The truth is, PTI isn’t interested in making Karachi a separate province which directly means they’re not interested in solving the issues of Karachi. Because there is no other permanent solution for Karachi than being turned into a separate administrative unit or having the provincial govt from Karachi which seems impossible for the next decade.


Anything other than the separate administrative unit for Karachi is a gimmick!


And who knows, that Ali Zaidi might run in the race for the Mayor Of Karachi in the upcoming local bodies elections on the platform being set up by Khalai Makhlooq!

To PTI Karachi, when pulling out a political stunt next time, please do not be fool, or either don’t try us to be. The people of Karachi didn’t voted you for this!

Has Karachi Become a Peaceful City?

Karachi is now a peaceful city to live. Well, I’m not sure, but at least this is what our law enforcement agencies and political parties claimed.

From the killing of 20 people daily to one or none, almost zero extortion rate with the total cleansing of kidnapping for ransom, one must admit that Karachi has witnessed a massive transformation in terms of its circumstances and the importance of a human life.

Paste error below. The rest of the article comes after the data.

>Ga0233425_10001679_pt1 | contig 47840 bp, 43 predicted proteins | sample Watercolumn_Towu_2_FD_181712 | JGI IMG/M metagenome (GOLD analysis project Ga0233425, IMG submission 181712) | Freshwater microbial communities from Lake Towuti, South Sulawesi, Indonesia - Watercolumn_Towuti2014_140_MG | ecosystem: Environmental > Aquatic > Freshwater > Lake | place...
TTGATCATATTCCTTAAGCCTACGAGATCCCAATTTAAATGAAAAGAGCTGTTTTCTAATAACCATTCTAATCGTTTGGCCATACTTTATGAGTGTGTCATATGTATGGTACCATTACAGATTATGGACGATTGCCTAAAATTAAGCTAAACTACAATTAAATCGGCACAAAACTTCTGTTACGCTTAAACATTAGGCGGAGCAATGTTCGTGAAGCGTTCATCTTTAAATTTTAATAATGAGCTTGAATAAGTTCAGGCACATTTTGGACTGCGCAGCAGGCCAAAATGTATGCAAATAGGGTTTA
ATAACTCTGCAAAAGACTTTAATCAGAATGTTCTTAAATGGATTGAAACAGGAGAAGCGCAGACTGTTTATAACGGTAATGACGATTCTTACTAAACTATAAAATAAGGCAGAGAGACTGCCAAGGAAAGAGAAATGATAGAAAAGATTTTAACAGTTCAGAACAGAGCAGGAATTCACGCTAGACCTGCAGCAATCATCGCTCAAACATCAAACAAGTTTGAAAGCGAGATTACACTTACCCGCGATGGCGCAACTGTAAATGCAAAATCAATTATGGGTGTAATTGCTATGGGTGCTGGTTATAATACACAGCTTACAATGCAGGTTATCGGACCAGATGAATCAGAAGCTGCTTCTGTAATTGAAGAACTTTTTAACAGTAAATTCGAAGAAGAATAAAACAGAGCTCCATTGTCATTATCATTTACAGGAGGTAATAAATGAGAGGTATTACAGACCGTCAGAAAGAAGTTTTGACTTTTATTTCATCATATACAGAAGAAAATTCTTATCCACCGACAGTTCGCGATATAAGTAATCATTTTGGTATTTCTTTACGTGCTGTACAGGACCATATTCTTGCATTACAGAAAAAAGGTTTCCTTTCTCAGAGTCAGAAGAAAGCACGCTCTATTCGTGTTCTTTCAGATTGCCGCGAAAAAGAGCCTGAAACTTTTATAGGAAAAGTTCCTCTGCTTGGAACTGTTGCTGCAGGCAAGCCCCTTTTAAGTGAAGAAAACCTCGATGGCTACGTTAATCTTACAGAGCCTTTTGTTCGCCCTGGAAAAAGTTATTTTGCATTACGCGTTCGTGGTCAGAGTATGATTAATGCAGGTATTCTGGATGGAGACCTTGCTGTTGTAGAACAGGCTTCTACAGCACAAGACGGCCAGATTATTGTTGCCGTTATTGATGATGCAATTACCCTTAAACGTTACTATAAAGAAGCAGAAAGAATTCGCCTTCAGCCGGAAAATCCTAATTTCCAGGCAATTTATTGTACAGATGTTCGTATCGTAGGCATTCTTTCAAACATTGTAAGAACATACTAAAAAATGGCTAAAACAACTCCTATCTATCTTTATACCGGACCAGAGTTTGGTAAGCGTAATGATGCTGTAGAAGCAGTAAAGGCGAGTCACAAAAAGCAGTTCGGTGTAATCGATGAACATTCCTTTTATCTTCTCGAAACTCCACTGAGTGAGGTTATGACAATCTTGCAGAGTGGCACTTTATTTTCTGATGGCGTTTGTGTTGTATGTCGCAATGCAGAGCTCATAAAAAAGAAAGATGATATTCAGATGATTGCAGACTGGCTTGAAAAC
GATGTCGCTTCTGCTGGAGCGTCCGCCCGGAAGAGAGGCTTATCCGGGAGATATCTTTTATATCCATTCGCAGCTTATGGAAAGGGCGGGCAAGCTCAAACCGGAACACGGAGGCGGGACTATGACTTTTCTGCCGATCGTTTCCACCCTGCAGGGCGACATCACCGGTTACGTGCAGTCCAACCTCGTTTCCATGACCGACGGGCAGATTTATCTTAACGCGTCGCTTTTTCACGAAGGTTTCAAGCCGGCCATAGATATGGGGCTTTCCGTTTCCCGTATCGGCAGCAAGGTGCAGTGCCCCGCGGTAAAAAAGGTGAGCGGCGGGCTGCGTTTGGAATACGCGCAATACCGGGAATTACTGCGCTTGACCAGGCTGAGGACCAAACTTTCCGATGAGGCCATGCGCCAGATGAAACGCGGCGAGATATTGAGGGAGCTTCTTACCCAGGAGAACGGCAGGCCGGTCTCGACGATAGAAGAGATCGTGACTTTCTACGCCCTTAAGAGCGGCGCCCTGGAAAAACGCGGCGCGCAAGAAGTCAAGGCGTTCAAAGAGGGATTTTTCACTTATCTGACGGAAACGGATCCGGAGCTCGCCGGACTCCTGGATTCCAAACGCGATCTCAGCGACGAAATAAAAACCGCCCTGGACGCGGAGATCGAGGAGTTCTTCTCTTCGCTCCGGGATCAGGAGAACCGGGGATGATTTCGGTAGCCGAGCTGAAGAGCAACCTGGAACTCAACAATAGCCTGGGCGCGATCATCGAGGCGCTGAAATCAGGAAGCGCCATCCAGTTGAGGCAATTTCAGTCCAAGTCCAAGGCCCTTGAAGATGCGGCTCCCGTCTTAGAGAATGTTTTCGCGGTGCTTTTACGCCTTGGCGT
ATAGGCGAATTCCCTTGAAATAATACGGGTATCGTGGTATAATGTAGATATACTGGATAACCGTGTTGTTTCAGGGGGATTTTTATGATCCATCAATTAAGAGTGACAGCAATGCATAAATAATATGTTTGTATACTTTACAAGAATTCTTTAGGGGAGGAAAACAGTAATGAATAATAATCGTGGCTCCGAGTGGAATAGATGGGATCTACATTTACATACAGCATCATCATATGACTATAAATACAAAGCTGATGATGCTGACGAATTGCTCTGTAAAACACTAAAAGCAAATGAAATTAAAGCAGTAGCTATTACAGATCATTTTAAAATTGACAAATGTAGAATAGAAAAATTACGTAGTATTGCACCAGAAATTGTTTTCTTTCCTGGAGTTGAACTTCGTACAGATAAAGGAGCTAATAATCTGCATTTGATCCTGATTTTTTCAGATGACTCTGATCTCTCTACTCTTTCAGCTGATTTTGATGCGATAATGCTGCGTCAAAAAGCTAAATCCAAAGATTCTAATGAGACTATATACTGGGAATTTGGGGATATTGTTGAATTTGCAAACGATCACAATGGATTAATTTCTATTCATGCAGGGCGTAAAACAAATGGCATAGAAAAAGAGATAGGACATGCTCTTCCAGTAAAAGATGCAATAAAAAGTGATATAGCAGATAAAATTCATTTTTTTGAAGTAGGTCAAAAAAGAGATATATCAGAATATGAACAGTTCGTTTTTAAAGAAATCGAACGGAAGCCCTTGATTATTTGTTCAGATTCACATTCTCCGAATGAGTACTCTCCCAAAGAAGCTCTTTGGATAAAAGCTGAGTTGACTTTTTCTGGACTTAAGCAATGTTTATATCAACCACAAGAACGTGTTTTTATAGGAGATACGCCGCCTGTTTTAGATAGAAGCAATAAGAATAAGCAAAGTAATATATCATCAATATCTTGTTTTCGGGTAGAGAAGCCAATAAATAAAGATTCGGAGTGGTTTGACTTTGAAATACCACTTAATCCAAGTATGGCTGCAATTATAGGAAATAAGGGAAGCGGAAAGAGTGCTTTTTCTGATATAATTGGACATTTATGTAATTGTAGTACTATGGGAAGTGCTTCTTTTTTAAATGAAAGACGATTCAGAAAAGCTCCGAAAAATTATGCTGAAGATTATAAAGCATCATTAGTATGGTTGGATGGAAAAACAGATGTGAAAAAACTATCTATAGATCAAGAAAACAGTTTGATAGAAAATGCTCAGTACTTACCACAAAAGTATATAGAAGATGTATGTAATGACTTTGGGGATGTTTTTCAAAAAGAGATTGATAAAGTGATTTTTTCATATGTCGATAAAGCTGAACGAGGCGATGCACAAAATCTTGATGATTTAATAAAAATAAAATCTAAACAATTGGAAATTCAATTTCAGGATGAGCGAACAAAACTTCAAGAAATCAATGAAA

As of now, there are no more unforeseen strikes now, neither the uncertainty once it had from the political parties. Thanks to MQM and PPP whom bloody imprints are more embarked on this city than their development politics.

Also, there is no more concept of Aman Comittee Lyari, backed by the PPP govt at once and ethnic violence, which furiously changed the fate of this city.

But does overcoming all the above scenarios guarantees the peacefulness of a city? Are these factors enough for a city to call it peaceful? Or are we missing any anecdote that ensure the peacefulness of a city?

A peaceful city?

A peaceful city is one in which its people walk out in the streets without any fear of life and money.

Defining this clause, one can easily estimate that years after the start of the mighty Karachi operation, the city still doesn’t fit at this condition. Because the very first thing that comes to our mind is the uncertainty that rules our heart and mind, when walking out in the streets of Karachi. Which is, the fear of snatching, mugging and getting robbed which no one could put aside.

From star studded personalities like Shahid Afridi to an ordinary person, the majority of the people of this had tasted the incident of mugging/snatching in the face of street crimes with themselves, sacrificing their lives even.

The another side of these incidents, which neither the government nor the law enforcement agencies caring about is the massive number of lives that has been gunned down by the snatchers. Recently, the wife of one of the professor at N.E.D University has been killed in a mugging attempt at Maskan Chowrangi, Gulshan e Iqbal.